After a first part that has risen to become the world’s biggest horror movie hit, Derry’s diabolical clown returns to make his own in a second chapter. Always worn by Andrés Muschietti, That: Chapter 2 resumes the history of the Club des Loosers 27 years after the first part in a resolutely more mature atmosphere. Except that after 27 years, and two and a half hours of film, it’s forgotten one thing, and not the least of which is scaring us.

The film adaptation of Stephen King’s best-selling “It” quickly became the world’s most successful horror film. The story of the kids of Derry, adapted for the screen by Andrés Muschietti, was able to breathe new life into the writer’s original work while radically changing its substance. Exit the adult part to focus on the childhood of the Losers Club members, in a horrific atmosphere tinged with pop, closer to Goonies and Stranger Things than to Maniac. However, in view of its colossal success, and a story not quite finished, the little band was soon to meet again (27 years later, after all) to face the diabolical clown in the city of Derry once again. It is thus once adult that we find Bev, Bill, Richie, Eddie, Ben, Stan and Mike, played respectively by a five-star cast: Jessica Chastain, James McAvoy, Bill Hader, James Ransome, Jay Ryan, Andy Bean and Isaiah Mustafa. After promising to meet when Pennywise returns at the end of the first installment, the facts lead them to meet in the small town of Maine, gathered around a certainty : “That” is back.

[review] a: Chapter 2 Langoisse is a

Appropriations: Warner Bros.

Distilling excellent first scenes, including the surprise appearance of a Xavier Dolan in great shape, the film begins by laying the groundwork fora colder and more adult world. A world where each character retains the stigma of traumatic childhood events even though they have no memory of them. It will be Mike, the only one left in Derry, who will rekindle the trauma in everyone over the phone, telling them the news and reminding them of their shared promise. This: Chapter 2 begins with to reassure us about the choice of actors to embody the adult versions of the Looser’s Club, as each one not only looks physically similar, but also adopts the same expressions as his counterpart in the first part. This resemblance seems obvious to us, perfectly orchestrated by incessant back-and-forth trips from childhood to the present as a reminder. However, if one could think that these flashbacks could have served to deepen the characters, it is not the case.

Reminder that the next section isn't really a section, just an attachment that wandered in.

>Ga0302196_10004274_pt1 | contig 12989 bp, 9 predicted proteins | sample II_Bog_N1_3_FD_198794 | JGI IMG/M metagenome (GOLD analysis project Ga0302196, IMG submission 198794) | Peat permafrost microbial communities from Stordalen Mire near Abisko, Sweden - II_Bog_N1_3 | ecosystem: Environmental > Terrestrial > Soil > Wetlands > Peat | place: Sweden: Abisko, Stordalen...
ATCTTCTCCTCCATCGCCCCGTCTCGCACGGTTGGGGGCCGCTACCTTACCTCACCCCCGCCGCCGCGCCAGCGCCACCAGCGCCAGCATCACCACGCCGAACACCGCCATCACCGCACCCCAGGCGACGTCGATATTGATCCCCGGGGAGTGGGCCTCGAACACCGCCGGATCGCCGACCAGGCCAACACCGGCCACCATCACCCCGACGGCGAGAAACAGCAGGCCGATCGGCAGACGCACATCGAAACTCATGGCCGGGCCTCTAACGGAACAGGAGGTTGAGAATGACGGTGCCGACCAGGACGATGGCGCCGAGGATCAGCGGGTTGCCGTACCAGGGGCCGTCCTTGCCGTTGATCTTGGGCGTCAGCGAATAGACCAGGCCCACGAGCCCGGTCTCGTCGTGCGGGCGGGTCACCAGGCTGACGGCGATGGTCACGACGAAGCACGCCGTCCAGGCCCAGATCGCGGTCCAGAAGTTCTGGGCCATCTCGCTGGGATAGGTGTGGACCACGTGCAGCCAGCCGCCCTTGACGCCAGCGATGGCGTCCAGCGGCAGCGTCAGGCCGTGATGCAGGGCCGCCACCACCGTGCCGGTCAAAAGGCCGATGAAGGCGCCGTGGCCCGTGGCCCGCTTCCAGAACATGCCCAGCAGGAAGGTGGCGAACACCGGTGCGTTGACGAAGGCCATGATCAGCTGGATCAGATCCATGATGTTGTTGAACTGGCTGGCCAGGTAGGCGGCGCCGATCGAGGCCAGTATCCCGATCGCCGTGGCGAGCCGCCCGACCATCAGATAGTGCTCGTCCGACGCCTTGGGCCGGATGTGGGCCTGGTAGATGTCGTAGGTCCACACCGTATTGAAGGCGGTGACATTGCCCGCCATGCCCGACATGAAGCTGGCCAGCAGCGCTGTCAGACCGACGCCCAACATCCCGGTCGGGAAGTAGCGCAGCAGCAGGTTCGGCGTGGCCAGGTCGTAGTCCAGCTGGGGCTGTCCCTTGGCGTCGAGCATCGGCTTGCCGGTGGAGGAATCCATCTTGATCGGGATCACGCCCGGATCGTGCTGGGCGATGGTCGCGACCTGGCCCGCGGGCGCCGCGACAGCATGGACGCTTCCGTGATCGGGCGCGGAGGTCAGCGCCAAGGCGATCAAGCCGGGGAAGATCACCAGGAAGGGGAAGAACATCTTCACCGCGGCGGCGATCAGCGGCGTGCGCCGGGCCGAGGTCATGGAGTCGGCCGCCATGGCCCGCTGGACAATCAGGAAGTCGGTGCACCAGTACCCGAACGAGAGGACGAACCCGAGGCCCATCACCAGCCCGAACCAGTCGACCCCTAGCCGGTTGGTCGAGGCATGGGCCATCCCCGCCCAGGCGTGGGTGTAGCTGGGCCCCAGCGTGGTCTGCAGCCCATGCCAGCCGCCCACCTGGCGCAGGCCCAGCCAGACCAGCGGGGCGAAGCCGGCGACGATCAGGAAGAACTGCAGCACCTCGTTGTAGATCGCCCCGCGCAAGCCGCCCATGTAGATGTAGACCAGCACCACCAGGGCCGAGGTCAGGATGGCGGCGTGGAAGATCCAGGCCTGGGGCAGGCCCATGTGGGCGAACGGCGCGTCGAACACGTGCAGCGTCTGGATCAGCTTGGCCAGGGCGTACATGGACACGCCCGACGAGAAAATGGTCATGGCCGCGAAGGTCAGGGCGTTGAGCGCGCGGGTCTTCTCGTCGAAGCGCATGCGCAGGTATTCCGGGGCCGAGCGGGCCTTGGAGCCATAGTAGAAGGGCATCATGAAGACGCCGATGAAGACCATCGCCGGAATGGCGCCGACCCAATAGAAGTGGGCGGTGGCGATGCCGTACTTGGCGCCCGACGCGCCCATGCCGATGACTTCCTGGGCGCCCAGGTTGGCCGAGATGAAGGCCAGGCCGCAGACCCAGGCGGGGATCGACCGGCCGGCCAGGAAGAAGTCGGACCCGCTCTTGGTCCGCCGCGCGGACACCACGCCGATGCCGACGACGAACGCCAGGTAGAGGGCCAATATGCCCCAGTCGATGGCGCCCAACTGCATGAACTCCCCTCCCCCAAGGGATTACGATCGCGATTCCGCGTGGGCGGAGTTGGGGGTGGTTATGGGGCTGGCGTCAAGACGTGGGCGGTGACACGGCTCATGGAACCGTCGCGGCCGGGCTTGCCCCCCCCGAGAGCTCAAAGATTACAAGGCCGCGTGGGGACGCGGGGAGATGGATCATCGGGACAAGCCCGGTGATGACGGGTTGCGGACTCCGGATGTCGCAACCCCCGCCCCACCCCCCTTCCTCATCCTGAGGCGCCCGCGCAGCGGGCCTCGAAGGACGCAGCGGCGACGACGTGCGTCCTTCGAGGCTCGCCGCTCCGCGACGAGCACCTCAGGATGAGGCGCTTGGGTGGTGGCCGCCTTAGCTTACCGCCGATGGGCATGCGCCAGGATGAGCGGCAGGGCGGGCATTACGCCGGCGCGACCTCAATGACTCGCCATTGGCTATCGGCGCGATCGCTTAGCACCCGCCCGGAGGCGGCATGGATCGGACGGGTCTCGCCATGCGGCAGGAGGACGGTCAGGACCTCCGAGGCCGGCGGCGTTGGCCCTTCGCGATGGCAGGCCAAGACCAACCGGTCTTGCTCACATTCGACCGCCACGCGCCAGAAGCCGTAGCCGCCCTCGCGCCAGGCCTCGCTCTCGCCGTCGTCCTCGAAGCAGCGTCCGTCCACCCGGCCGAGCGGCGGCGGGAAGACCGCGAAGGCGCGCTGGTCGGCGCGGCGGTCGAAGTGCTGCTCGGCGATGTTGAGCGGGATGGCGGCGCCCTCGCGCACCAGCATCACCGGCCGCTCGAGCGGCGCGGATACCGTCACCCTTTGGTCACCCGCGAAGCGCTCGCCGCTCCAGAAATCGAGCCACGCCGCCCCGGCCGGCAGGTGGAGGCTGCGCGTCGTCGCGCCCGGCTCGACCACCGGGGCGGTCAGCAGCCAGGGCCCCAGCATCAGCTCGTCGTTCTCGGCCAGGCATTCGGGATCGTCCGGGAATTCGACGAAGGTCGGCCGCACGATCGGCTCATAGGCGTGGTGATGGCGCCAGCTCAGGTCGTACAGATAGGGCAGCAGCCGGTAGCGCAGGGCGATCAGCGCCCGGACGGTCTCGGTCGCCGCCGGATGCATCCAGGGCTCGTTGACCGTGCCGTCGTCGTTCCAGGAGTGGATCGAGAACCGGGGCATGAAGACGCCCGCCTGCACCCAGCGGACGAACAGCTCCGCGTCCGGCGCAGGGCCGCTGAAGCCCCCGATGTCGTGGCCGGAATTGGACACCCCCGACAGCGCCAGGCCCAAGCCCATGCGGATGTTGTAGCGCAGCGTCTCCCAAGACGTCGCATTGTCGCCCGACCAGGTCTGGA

[review] a: Chapter 2 Langoisse is a

Appropriations: Warner Bros.

A Huge Nightmare Mess

After a long introduction, the film starts to get lost in , an avalanche of scenes, each one more horrible than the other, populated by nightmarish creatures with terrifying aesthetics. At this level, all the nightmare paraphernalia imagined by Stephen King is there, very present, yet the sauce does not take. If some of these scenes hit the bull’s eye, their quasi-systematic succession devoid of logical links ends up tiring, if not disgusting. The shudders quickly dissipate as the much too poor and repetitive narrative structure of narrativeis precisely identified. The fault lies with the cutting of Stephen King’s original book, which had opted for a narrative mixing childhood and adulthood? No doubt, so much one sometimes has the impression that this second chapter doesn’t tell much that wasn’t outlined in the first film. However, some moments of clarity with well found winks manage to give a glimmer of hope to the spectator, but the repetition of the hollow scenes, again and again, immediately takes over, leaving us breathless.